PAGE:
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The Tanzanian Trauma patients' Prehospital Experience: A Qualitative Interview-based Study.

Kuzma, K., Lim, A. G., Kepha, B., Nalitolela, N. E. and Reynolds, T. A. (2015) The Tanzanian Trauma patients' Prehospital Experience: A Qualitative Interview-based Study. BMJ open, 5 (4). e006921. ISSN 2044-6055

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Abstract

We sought to characterise the prehospital experience of Tanzanian trauma patients, and identify barriers and facilitators to implement community-based emergency medical systems (EMS). Our study was conducted in the emergency department of an urban national referral hospital in Tanzania. A convenience sample of 34 adult trauma patients, or surrogate family members, presenting or referred to an urban referral emergency department in Tanzania for treatment of injury, participated in the study. Participation in semistructured, iteratively developed interviews until saturation of responses was reached. A grounded theory-based approach to qualitative analysis was used to identify recurrent themes. We characterised numerous deficiencies within the existing clinic-to-hospital referral network, including missed/delayed diagnoses, limited management capabilities at pre-referral facilities and interfacility transfer delays. Potential barriers to EMS implementation include patient financial limitations and lack of insurance, limited public infrastructure and resources, and the credibility of potential first aid responders. Potential facilitators of EMS include communities' tendency to pool resources, individuals' trust of other community members to be first aid responders, and faith in community leaders to organise EMS response. Participants expressed a strong desire to learn first aid. The composite themes generated by the data suggest that there are myriad structural, financial, institutional and cultural barriers to the implementation of a formal prehospital system. However, our analysis also revealed potential facilitators to a first-responder system that takes advantage of close-knit local communities and the trust of recognised leaders in society. The results suggest favourable acceptability for community-based response by trained lay people. There is significant opportunity for care improvements with short trainings and low-cost supply planning. Further research looking at the effects of delay on outcomes in this population is needed.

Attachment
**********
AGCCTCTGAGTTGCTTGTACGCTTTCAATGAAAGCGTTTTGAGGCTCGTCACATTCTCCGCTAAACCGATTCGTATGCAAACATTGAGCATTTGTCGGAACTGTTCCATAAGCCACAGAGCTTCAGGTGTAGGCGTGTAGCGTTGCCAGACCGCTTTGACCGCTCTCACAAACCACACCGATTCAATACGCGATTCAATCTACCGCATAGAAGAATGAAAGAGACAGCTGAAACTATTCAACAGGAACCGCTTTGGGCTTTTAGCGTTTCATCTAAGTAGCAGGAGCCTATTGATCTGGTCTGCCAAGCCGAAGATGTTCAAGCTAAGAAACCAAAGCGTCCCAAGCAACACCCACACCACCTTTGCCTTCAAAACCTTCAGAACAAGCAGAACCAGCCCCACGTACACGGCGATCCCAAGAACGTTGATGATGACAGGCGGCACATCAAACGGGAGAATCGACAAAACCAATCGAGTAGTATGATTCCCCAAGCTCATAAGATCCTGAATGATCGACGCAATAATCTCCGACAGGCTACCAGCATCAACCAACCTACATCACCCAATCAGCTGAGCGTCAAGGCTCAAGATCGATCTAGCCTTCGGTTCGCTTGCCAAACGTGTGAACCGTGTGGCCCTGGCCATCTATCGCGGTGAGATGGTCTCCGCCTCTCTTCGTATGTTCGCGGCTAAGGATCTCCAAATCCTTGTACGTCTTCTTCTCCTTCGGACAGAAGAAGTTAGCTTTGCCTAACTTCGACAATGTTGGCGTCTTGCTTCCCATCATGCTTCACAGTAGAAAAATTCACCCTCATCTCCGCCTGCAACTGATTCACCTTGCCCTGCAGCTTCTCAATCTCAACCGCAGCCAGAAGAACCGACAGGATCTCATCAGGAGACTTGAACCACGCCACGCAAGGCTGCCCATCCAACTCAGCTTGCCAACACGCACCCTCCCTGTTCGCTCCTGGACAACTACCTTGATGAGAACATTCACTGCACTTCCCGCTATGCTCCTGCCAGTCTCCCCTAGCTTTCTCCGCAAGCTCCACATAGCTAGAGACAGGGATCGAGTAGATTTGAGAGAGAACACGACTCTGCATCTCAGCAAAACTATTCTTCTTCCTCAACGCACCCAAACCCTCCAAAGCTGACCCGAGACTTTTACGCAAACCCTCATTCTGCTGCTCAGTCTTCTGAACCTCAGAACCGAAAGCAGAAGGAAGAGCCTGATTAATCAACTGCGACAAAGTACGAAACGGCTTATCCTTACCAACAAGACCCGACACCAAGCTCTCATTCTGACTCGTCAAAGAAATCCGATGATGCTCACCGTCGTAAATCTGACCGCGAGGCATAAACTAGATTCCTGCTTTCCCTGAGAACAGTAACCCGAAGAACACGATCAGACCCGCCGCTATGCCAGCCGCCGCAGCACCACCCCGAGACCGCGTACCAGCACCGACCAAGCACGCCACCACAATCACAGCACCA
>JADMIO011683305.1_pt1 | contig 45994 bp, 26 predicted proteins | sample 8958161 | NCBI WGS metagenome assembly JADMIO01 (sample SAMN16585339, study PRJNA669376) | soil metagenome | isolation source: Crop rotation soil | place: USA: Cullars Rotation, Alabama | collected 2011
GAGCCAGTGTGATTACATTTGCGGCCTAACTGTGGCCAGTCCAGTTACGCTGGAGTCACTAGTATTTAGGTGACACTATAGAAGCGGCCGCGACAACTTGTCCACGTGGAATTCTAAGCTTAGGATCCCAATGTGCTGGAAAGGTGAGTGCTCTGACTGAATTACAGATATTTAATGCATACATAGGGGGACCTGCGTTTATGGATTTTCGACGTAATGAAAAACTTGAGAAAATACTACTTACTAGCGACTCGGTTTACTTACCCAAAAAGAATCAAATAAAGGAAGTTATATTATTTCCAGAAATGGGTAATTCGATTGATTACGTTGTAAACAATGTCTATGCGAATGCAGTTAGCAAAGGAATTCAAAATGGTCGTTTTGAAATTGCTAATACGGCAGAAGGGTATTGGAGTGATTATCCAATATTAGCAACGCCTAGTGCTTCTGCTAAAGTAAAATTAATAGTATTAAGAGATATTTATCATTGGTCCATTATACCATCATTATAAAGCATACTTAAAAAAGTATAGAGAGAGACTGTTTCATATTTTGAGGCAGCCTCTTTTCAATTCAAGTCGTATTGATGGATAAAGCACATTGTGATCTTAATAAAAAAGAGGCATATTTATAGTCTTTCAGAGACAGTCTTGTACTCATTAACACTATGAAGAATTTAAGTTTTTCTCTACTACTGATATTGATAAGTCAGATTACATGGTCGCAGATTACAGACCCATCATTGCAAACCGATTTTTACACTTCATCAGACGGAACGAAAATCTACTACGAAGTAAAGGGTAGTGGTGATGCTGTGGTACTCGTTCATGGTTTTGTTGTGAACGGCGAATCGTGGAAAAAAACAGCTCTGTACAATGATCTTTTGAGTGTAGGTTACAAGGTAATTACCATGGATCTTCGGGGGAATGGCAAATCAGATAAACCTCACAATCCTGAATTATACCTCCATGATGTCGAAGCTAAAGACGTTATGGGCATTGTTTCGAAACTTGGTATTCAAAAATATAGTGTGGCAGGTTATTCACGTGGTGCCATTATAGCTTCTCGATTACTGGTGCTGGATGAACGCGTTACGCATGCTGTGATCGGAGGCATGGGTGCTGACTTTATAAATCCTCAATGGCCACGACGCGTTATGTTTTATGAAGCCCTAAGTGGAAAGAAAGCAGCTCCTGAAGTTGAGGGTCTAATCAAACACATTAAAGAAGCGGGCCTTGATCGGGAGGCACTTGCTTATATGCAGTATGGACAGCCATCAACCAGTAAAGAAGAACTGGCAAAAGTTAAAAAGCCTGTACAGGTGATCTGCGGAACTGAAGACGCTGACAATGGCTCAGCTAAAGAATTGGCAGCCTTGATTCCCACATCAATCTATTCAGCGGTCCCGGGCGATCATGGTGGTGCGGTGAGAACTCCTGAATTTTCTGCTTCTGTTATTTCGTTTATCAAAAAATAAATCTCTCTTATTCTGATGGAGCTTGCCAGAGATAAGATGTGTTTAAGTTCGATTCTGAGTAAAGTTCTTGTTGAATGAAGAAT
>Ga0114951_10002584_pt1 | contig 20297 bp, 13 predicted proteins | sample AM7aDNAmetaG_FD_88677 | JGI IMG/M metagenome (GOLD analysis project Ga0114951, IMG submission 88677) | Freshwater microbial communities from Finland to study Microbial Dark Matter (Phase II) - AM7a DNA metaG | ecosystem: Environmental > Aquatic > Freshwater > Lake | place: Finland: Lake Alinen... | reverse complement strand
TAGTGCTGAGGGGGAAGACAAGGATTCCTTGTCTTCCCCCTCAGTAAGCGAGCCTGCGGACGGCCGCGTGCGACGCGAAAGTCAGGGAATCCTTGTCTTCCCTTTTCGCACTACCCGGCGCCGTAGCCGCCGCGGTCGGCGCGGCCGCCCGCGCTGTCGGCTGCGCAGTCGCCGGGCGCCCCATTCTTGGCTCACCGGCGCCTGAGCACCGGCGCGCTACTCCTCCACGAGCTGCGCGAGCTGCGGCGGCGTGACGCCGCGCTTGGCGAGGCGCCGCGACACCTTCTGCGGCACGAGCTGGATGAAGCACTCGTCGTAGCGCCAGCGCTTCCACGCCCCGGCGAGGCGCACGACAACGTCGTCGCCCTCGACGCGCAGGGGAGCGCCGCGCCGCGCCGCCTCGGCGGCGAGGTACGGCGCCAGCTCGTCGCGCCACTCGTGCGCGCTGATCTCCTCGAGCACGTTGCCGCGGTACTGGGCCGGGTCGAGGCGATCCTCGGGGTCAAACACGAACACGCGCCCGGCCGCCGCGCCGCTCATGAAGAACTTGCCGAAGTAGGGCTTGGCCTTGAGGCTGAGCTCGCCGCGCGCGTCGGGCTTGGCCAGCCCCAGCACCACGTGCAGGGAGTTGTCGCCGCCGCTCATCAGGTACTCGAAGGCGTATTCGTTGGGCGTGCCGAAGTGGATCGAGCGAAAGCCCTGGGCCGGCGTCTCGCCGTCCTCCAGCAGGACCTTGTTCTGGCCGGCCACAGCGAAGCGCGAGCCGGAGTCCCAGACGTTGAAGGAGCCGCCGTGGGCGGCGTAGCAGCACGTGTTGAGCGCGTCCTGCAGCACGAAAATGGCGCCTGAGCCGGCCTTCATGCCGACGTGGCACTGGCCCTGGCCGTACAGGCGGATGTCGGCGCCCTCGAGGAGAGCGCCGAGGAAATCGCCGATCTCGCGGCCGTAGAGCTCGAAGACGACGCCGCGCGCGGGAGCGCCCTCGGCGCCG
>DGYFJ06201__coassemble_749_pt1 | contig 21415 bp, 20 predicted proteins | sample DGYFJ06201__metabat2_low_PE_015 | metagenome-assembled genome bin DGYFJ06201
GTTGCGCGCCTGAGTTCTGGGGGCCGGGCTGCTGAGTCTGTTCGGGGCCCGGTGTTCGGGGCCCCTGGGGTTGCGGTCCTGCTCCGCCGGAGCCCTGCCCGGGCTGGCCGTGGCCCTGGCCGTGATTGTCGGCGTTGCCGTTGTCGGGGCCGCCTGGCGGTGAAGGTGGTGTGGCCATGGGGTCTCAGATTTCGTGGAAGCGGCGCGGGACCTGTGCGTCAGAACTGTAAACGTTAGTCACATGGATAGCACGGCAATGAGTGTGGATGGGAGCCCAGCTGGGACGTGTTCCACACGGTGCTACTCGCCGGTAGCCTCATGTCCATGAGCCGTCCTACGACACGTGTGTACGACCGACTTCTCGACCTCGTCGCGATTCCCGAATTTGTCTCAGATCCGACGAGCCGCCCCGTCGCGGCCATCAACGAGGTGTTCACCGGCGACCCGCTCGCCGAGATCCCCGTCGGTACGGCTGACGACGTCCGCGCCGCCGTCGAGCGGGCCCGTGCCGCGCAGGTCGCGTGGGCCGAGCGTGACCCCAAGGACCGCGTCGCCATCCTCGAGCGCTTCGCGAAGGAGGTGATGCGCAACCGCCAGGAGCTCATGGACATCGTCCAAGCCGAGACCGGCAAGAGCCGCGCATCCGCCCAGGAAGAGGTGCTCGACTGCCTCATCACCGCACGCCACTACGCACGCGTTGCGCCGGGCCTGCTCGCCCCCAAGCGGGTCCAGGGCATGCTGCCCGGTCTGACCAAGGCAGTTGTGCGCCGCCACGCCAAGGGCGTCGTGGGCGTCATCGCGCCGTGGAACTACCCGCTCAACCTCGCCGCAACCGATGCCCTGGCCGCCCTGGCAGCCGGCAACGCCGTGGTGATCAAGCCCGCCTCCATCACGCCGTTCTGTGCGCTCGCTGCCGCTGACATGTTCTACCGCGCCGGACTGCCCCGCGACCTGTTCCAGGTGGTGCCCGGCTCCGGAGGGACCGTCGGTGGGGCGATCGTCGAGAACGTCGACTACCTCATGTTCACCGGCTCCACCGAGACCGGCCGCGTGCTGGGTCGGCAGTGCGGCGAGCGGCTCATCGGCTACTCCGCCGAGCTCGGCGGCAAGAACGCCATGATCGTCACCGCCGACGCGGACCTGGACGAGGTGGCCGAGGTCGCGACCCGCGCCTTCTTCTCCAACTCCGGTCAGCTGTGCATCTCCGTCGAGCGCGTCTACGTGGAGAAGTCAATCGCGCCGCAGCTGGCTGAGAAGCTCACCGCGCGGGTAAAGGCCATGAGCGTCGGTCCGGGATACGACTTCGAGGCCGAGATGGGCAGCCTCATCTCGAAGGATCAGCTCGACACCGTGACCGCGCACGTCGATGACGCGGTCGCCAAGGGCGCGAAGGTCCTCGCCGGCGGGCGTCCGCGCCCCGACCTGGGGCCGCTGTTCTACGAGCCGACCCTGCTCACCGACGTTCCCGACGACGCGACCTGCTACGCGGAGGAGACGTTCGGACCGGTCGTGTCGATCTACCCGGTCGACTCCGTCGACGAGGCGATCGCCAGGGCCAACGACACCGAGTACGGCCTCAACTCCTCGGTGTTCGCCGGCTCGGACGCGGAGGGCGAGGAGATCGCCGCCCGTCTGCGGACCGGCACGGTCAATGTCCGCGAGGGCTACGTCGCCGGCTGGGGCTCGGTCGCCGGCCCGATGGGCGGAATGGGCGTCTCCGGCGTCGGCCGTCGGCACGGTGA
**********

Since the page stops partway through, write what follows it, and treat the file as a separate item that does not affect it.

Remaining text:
Item Type: Article
Keywords: Trauma patients, Prehospital experience, Emergency medical systems (EMS), Hospita, Tanzania
Subjects: Health Systems > Surveillance, monitoring & evaluation
Neglected Tropical Disease (NTD)
Divisions: Muhimbili University of Health and Allied Sciences (MUHAS)
Depositing User: Mr Joseph Madata
Date Deposited: 27 Apr 2016 08:06
Last Modified: 27 Apr 2016 08:06
URI: http://ihi.eprints.org/id/eprint/3699

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